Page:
Bill Gallo, director of racing for the National Steeplechase Association, said that when a new group led by Anthony Scott-Hobbs came to the NSA to seek sanctioning for the Georgia Steeplechase, the process was relatively easy.
"It was on an established race course which is beautifully maintained," Gallo said. "They very quickly got all of their ducks in a row and sanctioning was granted by our board of directors."
Scott-Hobbs said that five races are planned for the day, along with all the usual activities that steeplechase fans have grown accustomed to including the Jack Russell dog races, the women's hat contest and more. However, Scott-Hobbs is looking to put more attention on the jumping-horse segment of the racing industry than the party.
Jack Fisher, one of the top trainers in the sport, said he would be bringing four or five horses to the event.
"I love coming to Georgia, that's a beautiful course," Fisher said from his base in Monkton, Maryland. "I think they'll have more horses this year than they've had in years past, a lot more."
Fisher said he would be bringing Marleen, an Irish-bred jumper in the Filly/Mare maiden race, With Rhythm in an allowance race and Barhanpour, a French-bred horse in the maiden race.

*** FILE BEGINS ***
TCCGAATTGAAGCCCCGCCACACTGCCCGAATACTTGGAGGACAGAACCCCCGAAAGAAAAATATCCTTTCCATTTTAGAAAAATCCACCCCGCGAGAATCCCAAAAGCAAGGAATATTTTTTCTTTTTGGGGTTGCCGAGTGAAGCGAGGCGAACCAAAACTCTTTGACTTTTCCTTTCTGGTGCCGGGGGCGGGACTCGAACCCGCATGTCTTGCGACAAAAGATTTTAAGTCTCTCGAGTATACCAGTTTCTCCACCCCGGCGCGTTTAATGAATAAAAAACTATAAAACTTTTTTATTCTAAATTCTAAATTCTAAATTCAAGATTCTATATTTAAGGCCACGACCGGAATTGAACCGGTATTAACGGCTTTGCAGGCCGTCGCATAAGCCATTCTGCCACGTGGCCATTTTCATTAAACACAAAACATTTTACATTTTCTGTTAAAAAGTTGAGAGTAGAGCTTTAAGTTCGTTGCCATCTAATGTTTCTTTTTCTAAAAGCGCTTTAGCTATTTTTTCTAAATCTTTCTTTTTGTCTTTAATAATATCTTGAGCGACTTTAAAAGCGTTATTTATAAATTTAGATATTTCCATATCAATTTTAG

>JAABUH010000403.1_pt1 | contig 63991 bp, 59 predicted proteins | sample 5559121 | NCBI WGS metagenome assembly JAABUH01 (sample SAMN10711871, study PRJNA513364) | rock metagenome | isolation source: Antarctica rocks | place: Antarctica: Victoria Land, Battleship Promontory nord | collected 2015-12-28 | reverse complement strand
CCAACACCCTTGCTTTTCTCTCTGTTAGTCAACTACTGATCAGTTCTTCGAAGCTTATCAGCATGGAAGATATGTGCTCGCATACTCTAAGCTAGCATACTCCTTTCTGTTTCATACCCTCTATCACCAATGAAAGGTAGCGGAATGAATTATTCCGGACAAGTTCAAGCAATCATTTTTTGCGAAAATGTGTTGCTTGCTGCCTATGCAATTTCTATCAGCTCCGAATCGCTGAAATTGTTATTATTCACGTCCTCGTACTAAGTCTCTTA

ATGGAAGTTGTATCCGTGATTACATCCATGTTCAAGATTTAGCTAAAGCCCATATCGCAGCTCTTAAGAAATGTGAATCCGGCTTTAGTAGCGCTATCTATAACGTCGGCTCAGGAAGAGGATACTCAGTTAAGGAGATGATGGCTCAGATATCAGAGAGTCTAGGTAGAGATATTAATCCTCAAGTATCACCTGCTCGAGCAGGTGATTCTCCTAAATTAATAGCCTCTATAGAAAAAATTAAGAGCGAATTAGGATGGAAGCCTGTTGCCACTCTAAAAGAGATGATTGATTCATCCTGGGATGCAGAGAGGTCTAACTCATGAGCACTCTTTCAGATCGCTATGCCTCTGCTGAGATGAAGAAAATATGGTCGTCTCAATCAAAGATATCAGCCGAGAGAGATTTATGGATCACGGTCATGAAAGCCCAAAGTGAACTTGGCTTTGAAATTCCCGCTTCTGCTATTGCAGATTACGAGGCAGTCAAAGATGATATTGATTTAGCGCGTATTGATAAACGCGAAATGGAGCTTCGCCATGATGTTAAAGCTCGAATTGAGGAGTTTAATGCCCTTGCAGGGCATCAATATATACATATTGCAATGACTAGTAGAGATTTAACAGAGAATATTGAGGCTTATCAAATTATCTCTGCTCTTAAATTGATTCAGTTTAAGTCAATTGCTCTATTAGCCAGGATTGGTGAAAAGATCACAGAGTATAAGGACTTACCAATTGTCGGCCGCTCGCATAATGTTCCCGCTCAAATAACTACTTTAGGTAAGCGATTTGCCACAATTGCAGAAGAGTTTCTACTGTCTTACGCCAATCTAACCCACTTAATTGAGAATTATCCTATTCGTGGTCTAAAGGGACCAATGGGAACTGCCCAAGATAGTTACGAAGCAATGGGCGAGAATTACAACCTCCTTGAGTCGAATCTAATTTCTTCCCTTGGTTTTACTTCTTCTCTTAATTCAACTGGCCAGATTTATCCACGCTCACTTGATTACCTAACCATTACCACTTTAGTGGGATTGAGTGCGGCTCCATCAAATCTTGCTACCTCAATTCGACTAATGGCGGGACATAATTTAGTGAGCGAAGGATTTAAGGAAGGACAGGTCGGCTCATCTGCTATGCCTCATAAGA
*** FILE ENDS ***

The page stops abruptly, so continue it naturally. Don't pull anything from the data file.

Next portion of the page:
Gallo said when the Scott-Hobbs led group first requested sanctioning for the event, the NSA suggested they move the date up a couple of weeks so as not to compete with a long-established race in Middleburg, Virginia.
"That took a lot of horses from them," Fisher said.
Trainer Richard Valentine, who spoke to the Rome News-Tribune from the back of a horse on a farm in The Plains, Virginia, Tuesday, said he was looking to bring a couple of horses to the Georgia Steeplechase and was looking forward to working with the new group that is operating the races.
“I don't know which horses we'll bring yet," Valentine said. "It may be a maiden claimer or a ratings horse."
Hall of Fame trainer Jonathan Sheppard, of West Grover, Pennsylvania, said he would be shipping several horses to Kingston Downs from his spring training base in Camden, South Carolina, but had not decided on the specific horses yet.
"I'm very excited about the date and it is typically one of the best tracks that we race on," Sheppard said.
"The Carolina Cup has expanded their meet so that's going to bring most of the big stables down a little bit earlier than they normally would have, and I have a feeling it's going to be quite positive for the Georgia Steeplechase."
Gallo said the purses attract the top horses and Scott-Hobbs said the Georgia Steeplechase was offering $100,000 in prize money. "Most of the horses come from Maryland or Virginia, so it's a long ship," Gallo said. Fisher estimates that it costs a minimum of $2,000 to ship a horse and support personnel to the event between Rome and Cartersville.
Tickets for the event, as low as $40 with a parking pass, are available online at www.georgiasteeplechase.org.